The summit of Rangitoto is a large plateau which has been boardwalked, with places to sit and relax after your climb. The view, of course, is superb, with views out to the Hauraki Gulf and beyond - from here you can see Great and Little Barrier Islands in the distance, nearer Waiheke island, Browns Island, Motutapu, and Auckland itself.
All this I expected (and have put suitable pictures in a travelogue). What I hadn't expected was to be surrounded by tiny birds begging for scraps. The Wax-Eye (or Silver-Eye) is common to North island gardens, but they a fast, darting little birds, dashing about to collect nectar from blossoms before moving on. On Rangitotos summit, they have learned that visitors bring lunch, and that lunch means crumbs. So there I am, surrounded by these tiny birds who are all bold enough to steal a crumb from your sandwhich as you eat it, or to land on your hand in the hope of a piece of bread.
As a keen birdwatcher, this was probably the highlight of my visit!
Favorite thing: Auckland took great care to defend itself from enemy attack during the Second World War, and Rangitoto was fortified along with neighbouring Motutapu Island, Devonport, Waiheke Island (at Stony Batter) and Aucklands Bastion Point. There is still a great deal of evidence left from this time on Rangitoto. There was an ammunitions and mines store on the island. Army Bay with it's large slipway seeming out of place in such a tranquil environment can be visited as part of a walking tour of the island, and there are what seem to be old stores buildings and huts all over the island, mostly open so that you can peer inside and explore.
For generations, families have been building small holiday homes on Rangitoto - recycling bits and pieces to create a family retreat from the city. In New Zealands North island, these holiday homes are known as baches - on the South island they are more commonly known as cribs.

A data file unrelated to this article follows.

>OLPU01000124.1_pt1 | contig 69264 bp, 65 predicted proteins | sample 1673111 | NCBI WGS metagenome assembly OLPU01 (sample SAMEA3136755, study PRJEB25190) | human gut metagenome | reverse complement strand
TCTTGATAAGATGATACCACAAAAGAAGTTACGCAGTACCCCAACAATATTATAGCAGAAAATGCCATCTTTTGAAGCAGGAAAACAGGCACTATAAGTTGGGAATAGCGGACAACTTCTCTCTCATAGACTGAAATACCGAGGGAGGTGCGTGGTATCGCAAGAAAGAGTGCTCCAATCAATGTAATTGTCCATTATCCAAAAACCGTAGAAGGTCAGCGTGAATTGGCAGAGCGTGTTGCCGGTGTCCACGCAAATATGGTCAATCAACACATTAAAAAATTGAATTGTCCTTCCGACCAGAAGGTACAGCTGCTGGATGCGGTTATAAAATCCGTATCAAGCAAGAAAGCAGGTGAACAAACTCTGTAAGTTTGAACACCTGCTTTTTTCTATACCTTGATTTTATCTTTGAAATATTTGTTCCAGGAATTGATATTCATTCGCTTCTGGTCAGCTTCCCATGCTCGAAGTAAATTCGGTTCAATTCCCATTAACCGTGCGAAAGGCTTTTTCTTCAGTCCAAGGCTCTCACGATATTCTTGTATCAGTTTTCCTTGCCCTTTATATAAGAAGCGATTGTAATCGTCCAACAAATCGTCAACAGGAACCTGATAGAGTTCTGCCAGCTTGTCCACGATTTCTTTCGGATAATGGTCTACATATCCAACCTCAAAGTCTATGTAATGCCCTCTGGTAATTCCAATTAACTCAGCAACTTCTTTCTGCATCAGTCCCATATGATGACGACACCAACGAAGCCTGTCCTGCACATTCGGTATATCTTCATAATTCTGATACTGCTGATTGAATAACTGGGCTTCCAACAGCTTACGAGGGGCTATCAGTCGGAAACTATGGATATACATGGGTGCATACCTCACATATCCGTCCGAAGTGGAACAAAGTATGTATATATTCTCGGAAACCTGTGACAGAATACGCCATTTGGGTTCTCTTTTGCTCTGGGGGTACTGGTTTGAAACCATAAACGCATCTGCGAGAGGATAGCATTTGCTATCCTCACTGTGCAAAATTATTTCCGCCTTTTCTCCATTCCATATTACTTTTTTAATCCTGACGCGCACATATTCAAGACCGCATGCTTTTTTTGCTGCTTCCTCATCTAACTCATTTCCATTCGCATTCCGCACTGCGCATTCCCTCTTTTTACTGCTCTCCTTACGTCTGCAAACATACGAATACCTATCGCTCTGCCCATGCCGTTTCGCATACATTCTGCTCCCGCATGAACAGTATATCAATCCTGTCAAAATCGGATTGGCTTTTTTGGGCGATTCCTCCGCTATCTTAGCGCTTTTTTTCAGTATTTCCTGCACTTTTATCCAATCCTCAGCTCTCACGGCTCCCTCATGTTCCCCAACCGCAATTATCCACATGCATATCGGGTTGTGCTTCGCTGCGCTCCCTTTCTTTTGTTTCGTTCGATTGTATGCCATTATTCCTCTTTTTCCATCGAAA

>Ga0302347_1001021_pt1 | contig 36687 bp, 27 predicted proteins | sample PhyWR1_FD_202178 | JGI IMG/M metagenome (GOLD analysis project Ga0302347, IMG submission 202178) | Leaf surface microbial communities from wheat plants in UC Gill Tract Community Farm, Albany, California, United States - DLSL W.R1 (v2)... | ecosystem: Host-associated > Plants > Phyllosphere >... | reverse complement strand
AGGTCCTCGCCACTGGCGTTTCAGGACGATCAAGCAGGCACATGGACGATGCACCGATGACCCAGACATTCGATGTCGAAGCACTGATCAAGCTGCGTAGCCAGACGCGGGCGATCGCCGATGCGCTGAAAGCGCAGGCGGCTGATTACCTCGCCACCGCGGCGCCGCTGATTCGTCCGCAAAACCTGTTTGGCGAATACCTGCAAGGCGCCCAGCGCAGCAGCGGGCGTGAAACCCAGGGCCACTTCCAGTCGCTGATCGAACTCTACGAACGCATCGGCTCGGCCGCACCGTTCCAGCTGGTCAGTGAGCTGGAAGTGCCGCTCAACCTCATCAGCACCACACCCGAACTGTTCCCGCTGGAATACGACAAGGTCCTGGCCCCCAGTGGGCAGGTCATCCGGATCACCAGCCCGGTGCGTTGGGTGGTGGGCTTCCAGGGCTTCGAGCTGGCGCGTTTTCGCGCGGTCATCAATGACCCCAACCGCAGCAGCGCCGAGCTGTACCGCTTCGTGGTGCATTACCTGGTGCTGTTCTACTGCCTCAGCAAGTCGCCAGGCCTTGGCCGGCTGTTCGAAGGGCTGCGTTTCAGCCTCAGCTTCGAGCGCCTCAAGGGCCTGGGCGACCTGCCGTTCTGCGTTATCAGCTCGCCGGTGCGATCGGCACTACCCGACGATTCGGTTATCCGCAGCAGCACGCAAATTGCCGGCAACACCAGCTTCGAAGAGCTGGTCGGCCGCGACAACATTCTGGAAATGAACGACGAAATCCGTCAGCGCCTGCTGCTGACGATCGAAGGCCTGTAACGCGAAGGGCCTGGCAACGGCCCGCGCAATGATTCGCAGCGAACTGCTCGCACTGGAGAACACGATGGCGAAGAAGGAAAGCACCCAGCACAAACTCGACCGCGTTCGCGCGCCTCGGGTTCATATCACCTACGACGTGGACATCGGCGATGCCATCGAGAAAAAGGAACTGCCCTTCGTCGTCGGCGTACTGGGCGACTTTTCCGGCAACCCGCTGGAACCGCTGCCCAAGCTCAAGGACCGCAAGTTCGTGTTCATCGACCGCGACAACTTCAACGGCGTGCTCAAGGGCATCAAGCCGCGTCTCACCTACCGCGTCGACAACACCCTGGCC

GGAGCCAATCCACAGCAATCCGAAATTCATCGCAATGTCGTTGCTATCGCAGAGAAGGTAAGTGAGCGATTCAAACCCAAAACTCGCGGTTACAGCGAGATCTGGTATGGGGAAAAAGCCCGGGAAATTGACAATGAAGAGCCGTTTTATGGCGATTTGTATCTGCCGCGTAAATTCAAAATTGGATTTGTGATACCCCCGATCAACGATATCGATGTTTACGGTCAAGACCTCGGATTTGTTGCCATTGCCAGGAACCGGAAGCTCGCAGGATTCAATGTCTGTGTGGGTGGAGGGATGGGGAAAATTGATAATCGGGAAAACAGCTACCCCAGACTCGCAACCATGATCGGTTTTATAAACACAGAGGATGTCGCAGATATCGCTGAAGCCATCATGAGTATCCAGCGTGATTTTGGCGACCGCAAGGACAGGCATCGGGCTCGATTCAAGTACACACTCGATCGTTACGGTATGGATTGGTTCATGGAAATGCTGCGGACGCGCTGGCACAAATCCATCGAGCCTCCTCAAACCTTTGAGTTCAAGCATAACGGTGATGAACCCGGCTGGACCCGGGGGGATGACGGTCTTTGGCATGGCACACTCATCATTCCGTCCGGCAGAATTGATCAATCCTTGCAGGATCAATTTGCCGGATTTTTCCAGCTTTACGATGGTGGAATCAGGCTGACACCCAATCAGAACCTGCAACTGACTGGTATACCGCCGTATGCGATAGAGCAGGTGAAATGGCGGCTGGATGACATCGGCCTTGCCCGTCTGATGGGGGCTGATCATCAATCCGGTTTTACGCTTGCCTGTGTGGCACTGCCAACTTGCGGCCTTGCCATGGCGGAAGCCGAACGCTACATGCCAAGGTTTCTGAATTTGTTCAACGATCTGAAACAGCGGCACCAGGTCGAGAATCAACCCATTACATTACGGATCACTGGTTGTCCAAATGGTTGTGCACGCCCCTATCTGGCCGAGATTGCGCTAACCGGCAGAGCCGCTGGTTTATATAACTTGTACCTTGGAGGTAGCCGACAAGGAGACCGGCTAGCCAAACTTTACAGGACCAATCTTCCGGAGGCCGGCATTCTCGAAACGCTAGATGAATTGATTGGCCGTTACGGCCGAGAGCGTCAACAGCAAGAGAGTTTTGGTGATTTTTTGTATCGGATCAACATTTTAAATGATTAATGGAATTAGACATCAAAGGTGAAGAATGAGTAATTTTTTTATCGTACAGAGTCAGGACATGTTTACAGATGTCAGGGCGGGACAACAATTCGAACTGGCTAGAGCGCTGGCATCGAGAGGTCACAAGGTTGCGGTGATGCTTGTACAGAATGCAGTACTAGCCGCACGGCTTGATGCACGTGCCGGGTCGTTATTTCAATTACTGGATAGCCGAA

At one point, there were around 140 baches on Rangitoto, but over time, many of these have fallen into disrepair or have vanished altogether. The few that are still in private hands will be so only until the present generation die out - the family tradition of handing the bach down to the next generation is over on Rangitoto. As present owners die out (and there has been a fair bit of contention over this), the baches are now turned over to the Rangitoto Island Historic Conservation Trust. They in turn work to restore the baches for future use by the public, conservation groups and other organisations.
On the one hand, I think this means that a piece of kiwi history is made available to the general public. However, on the other hand, I suspect this places the long-held kiwi dream of a seaside holiday home further from the reach of the average New Zealand family.
You can see these old baches all over the island, some restored and some in crumbling disrepair. The Trust welcome volunteers to help not only with the restoration of baches but with general maintenance on the island. More information, not only about the Trust but about the island generally can be found at www.rangitoto.org